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Bench Press – The Ultimate Guide to The Bench Press

Bench Press – The Ultimate Guide to The Bench Press

Guys, how often have you mentioned to people you go to the gym and the first thing people ask you about it is “How Much Do You Bench Press, Bro?”

Despite being ‘The Holy Grail of Chest exercises’, it’s something that so many people get wrong and ultimately don’t do because they have a shoulder injury, or it hurts their elbows. There is a reason the Bench Press is classed as the true feat of upper body strength, but done incorrectly it can put you down a difficult path of pain and, even worse, not Bench Pressing.

Fortunately, here I am to clear up some misconceptions about the Bench Press and properly explain how to set up your Bench Press to get you back on the path to those sweet, sweet gains.

Popular Misconceptions

 

The Bench Press is bad for your shoulders, posture and won’t build muscle on your chest. 

 

Let’s start with this one because it’s a misconception that has come from absolute nonsense. The Bench Press being bad for your body in any way, shape or form is just the same as any exercise being bad for your body – it will be if you do it incorrectly.

The idea that it is bad for your posture comes with the fact that it builds muscle in your anterior plane: your chest, shoulders and tricep. If you were to ONLY bench press for the rest of your life, your posture would be terrible from the rounding caused by over development in the anterior part of your body. However, this is because you haven’t trained the opposing muscles, the back, and that’s not the Bench Press’ fault… that’s your fault. 

 

You shouldn’t arch your back during the Bench Press

 

This misconception has come from the sport of Powerlifting. The boom in the popularity of Powerlifting over the past 10 years has brought new ideas to the sport which has ultimately made the Powerlifting Bench Press popular. You’ll see people with a wide grip, a huge arch  and a low rage of motion. If you are not a Powerlifter then you absolutely should not Bench Press like a powerlifter.

That being said, if you Bench Press with your back completely flat on the pad then you’re in for a bad time. You need a natural arch in your upper back to allow your humerus to sit in the shoulder joint and stay stable. This will cause an arch about the size of your forearm to form beneath you, which keeps the shoulder in a suitable position to perform the exercise.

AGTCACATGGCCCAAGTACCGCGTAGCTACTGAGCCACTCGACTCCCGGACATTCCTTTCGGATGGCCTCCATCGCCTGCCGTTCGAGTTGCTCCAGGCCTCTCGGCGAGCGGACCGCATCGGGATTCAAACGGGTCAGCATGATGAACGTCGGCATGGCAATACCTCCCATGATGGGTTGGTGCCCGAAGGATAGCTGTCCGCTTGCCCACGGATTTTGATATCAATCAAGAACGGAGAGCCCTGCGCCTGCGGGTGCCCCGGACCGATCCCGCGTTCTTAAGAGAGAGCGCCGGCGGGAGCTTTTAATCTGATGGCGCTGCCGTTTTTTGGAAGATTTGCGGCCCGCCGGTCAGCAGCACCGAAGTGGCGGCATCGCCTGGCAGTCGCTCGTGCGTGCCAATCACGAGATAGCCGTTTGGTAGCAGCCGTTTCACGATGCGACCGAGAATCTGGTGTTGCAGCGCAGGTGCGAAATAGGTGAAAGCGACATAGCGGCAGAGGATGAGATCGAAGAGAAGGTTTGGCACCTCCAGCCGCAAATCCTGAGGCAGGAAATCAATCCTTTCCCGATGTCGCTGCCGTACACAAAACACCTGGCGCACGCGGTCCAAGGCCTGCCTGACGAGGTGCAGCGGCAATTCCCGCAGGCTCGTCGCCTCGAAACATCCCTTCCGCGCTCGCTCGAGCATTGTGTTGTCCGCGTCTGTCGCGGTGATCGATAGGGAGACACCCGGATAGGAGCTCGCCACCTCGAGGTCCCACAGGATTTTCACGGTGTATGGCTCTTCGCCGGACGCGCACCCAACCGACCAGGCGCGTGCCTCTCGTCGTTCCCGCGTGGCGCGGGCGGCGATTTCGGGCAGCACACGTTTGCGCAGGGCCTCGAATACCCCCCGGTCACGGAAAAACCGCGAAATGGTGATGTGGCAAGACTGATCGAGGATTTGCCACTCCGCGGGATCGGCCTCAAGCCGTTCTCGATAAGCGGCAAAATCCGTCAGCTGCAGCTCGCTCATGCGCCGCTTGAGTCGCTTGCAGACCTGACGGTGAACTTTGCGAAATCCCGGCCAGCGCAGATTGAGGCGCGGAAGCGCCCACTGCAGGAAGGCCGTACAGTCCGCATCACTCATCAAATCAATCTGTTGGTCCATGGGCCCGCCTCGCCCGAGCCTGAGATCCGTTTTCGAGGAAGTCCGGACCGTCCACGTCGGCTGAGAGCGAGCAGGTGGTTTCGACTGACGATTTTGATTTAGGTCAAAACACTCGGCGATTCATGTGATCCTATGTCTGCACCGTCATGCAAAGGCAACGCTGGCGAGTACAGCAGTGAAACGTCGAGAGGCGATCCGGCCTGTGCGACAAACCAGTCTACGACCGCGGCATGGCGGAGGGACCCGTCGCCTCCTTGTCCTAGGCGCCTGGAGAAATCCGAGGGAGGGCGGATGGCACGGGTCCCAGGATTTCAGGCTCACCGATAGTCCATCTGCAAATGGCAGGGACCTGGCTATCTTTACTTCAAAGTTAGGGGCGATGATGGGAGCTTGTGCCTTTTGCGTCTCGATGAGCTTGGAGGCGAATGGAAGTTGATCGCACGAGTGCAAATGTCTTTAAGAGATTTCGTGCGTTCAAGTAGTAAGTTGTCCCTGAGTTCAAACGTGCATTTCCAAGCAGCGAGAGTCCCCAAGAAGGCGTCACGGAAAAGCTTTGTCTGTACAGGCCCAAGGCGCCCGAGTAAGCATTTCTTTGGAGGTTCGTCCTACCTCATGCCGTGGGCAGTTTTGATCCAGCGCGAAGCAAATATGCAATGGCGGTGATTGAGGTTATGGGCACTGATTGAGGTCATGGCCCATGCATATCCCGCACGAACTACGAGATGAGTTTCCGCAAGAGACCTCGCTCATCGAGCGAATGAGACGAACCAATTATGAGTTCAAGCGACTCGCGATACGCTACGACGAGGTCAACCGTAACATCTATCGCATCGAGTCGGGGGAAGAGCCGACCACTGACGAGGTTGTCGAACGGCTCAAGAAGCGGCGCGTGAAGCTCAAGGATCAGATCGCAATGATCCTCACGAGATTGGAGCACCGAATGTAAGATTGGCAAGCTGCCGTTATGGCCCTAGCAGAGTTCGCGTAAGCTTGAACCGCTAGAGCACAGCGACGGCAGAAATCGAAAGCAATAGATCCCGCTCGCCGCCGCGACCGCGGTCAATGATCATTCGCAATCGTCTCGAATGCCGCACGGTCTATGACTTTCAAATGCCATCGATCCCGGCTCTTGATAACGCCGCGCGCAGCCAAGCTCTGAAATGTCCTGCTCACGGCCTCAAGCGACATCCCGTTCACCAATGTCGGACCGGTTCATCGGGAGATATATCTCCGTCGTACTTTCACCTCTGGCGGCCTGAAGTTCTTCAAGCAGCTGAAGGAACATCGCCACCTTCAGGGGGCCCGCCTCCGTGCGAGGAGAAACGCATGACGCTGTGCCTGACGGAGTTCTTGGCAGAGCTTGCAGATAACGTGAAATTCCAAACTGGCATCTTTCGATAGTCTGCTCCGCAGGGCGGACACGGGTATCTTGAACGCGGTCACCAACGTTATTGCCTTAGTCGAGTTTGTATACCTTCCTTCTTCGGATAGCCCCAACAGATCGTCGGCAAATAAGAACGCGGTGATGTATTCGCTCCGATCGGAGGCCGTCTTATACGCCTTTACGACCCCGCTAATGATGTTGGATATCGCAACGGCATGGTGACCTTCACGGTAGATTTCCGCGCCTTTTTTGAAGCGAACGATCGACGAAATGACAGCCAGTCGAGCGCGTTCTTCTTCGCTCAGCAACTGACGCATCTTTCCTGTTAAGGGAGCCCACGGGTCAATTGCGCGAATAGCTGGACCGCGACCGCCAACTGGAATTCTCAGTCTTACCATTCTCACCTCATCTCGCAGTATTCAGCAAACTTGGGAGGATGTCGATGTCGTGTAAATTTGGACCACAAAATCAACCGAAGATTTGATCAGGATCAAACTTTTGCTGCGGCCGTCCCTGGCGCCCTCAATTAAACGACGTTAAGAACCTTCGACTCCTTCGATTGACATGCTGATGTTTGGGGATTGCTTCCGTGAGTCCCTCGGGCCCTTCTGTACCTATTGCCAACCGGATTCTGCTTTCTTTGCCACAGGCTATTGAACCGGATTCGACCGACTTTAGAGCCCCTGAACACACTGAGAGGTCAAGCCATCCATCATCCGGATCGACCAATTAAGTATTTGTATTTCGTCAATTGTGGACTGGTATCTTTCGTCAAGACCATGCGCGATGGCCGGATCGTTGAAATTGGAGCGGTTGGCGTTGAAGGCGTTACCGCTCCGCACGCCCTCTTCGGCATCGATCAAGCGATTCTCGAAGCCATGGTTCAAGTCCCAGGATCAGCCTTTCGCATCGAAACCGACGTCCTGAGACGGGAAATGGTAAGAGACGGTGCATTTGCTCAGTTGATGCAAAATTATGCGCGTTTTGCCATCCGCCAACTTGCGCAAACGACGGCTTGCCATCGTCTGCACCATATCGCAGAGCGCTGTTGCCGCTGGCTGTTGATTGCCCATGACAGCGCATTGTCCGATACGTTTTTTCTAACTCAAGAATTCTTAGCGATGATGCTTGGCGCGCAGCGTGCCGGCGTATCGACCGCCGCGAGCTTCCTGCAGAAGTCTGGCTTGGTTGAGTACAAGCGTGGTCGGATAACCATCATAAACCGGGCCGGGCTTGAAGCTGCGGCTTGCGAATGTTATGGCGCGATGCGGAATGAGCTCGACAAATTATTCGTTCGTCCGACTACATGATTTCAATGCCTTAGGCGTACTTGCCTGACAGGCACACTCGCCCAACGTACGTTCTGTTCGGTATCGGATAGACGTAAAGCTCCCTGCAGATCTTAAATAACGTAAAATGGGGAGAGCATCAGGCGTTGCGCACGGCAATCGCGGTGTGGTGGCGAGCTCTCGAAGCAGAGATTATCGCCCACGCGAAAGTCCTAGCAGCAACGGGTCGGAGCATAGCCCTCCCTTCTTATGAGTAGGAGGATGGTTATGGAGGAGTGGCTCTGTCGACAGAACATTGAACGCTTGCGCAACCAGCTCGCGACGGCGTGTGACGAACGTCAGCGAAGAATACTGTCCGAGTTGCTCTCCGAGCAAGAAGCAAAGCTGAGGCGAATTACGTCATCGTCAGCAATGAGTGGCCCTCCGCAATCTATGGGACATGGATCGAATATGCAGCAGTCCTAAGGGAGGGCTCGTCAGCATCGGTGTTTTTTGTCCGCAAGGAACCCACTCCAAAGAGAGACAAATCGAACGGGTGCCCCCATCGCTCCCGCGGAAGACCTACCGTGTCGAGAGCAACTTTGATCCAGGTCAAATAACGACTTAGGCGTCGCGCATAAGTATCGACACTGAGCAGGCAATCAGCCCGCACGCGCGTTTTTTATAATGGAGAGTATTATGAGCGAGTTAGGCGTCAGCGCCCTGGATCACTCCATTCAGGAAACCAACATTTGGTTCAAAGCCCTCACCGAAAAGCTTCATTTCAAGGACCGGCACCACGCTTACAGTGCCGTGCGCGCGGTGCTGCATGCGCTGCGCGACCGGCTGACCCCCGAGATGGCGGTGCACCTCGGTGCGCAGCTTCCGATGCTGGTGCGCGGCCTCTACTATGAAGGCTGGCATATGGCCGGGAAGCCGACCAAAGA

There are better exercises to develop your Chest, Shoulders and Triceps Muscles.

This is less of a misconception, because depending on the context this is actually true. The Bench Press is an excellent exercise, however due to the bar and not being able to move your hand position on the bar during the exercise you are not able to take all of the muscles involved through a complete range of motion. As the bar can’t go through your body, you won’t be able to fully stretch your chest, shoulders and triceps and since your hands can’t move around the bar during the press, you won’t be able to completely squeeze your muscles at the top. You would get a bigger range of motion and free movement using dumbbells. But here’s where the misconceptions come into play; so long as you aren’t only doing a bench press in your session, this won’t be an issue. As well as this, a big factor in training is getting stronger and Bench Pressing 100kg as opposed to a pair of 30kg Dumbbells in your hands is certainly going to work your strength more.

Now that we’ve got through that, we need to make sure that you’re actually Bench Pressing correctly. 

How to Bench Press like a pro

 

  1. Set your shoulders by finding the most back and down position your shoulders can comfortably get to – if you roll your shoulders in a backward motion and stop to where you are back and down. Finish this by picking your chest up and it will feel like your shoulder blades are pinching together – this is called Scapula Retraction. Practise holding this as you will need to hold this through the entire movement. 

 

  1. Lie on the pad with your shoulders still retracted and use your legs to push yourself up the bench so that your neck and upper trapezius muscles are flat on the pad with your chest up. Engage the abs and keep your bum on the pad, with your legs keeping tension through your body the whole time you are bench pressing. This will take some getting used to, but stick with it and your bench press will thank you.

 

  1. Take your grip on the Bar. This is different for everybody, depending on your size and build. As a general rule of thumb, you want to grip it so that when the bar is on your chest, your wrist is stacked over your elbows for maximum muscle recruitment during the press. When holding the bar, a good cue to engage the muscles better is to think about digging the bottom, outer part of your palm into the bar. 

 

  1. Now you’re lying down on the bench and the bar is in your hands, keep your shoulders in position with your shoulder blades retracted and take the bar out of the rack and hold it over you. Initiate the movement by squeezing the bar and keeping tension in your entire body and think about doing a Row to bring the bar to your body, making sure to just lightly touch your T shirt and not letting it rest on you. 

 

  1. Finish the movement by pressing the bar back into the top position. queuing yourself to push yourself into the Bench pad as opposed to pressing the bar – this will help to keep your shoulders in position, as pushing the bar away can sometimes pull your shoulders out of position.

 

Bench Pressing like a pro can take time to get used to and master, so don’t worry if you don’t get it the first time around. If you’re really struggling, why not find a Personal Trainer? Here at Fitbook, we have plenty of PT’s who are available to help you with your Bench Pressing needs!

By Blaine Harrison